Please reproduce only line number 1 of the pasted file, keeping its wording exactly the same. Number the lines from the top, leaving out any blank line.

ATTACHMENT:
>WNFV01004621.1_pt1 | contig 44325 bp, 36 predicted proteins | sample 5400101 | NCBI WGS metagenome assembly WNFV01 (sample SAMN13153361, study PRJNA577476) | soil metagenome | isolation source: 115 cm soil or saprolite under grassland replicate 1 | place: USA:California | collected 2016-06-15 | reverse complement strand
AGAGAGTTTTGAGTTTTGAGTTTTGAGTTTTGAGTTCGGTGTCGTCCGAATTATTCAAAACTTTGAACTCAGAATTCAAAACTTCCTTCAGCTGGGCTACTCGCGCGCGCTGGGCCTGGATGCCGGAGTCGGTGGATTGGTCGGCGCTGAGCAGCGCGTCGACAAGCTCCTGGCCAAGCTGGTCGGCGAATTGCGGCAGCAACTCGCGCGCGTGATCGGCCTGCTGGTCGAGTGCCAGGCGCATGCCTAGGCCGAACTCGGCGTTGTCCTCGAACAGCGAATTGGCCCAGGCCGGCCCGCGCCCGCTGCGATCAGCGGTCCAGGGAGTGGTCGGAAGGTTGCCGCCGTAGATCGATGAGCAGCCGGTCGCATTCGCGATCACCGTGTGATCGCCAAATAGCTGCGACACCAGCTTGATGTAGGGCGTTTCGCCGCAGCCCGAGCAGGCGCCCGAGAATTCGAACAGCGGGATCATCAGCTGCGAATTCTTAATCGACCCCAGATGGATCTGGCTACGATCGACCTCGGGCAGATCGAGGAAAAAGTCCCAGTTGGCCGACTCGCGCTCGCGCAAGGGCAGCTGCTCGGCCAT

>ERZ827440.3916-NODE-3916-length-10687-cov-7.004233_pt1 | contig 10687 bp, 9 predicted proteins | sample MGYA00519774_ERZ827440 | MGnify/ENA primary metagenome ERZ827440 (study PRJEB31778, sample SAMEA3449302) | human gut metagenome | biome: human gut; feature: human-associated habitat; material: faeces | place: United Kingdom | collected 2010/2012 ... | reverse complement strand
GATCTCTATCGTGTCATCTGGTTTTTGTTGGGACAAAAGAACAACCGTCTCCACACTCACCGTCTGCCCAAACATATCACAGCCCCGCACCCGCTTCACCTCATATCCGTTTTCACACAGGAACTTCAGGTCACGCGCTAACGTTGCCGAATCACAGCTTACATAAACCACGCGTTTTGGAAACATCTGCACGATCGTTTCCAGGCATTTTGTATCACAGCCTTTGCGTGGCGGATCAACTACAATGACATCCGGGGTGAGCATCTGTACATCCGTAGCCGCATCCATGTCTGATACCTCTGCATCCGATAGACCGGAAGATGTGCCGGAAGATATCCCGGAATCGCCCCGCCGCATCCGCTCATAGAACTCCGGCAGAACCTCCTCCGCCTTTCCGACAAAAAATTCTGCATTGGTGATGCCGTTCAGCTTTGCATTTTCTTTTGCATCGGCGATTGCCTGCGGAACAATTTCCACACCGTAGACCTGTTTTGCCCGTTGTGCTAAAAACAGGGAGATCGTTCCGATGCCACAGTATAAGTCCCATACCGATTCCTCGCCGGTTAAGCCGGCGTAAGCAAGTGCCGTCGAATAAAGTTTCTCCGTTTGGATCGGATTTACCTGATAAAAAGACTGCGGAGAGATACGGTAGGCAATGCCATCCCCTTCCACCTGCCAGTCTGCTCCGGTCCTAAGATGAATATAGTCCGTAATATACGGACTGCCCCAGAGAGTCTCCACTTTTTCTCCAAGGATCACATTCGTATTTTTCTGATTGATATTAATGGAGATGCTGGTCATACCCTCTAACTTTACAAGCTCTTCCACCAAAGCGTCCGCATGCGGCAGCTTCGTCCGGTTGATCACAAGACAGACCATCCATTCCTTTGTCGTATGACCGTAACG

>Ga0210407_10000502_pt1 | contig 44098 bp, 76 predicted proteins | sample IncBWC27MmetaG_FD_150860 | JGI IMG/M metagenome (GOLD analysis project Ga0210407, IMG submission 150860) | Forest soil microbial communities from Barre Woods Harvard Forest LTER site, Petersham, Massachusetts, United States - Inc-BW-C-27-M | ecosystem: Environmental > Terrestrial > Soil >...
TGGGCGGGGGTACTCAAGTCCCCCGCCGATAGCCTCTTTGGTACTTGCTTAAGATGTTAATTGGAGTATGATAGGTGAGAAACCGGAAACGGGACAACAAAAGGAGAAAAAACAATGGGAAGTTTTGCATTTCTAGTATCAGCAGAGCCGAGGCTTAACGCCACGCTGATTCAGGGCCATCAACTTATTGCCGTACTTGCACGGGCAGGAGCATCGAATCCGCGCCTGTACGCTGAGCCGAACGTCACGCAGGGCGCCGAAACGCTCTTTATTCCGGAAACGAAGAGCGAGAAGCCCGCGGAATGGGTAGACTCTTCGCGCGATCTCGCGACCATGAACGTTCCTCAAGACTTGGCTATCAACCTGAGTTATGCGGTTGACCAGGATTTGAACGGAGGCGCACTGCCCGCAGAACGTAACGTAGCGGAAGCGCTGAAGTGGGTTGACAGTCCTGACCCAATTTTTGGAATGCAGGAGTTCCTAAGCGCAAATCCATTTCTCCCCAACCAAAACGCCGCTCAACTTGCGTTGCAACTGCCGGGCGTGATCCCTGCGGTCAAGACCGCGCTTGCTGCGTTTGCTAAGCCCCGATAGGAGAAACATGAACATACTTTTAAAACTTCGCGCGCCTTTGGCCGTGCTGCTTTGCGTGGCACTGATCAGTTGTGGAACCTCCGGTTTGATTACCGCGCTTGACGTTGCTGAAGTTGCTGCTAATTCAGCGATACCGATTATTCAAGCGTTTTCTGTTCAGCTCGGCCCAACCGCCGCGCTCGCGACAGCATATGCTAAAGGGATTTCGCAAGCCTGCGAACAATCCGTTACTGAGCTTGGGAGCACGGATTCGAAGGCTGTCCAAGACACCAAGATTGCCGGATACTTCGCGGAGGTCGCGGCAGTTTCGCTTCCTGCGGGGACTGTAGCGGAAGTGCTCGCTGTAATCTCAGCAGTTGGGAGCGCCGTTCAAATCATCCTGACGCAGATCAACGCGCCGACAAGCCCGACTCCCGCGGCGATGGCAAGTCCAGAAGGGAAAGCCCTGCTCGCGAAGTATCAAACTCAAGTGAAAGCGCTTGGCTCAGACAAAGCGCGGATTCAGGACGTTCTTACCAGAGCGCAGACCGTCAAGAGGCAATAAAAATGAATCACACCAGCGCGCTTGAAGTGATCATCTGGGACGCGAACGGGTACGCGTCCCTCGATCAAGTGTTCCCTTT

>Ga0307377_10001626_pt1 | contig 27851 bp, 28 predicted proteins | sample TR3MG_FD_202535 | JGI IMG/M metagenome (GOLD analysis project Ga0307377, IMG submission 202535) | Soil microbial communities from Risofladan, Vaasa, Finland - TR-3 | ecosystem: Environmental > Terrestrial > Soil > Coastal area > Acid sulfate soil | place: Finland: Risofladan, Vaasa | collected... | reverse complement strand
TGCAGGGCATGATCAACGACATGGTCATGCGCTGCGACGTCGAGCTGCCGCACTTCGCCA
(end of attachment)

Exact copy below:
>WNFV01004621.1_pt1 | contig 44325 bp, 36 predicted proteins | sample 5400101 | NCBI WGS metagenome assembly WNFV01 (sample SAMN13153361, study PRJNA577476) | soil metagenome | isolation source: 115 cm soil or saprolite under grassland replicate 1 | place: USA:California | collected 2016-06-15 | reverse complement strand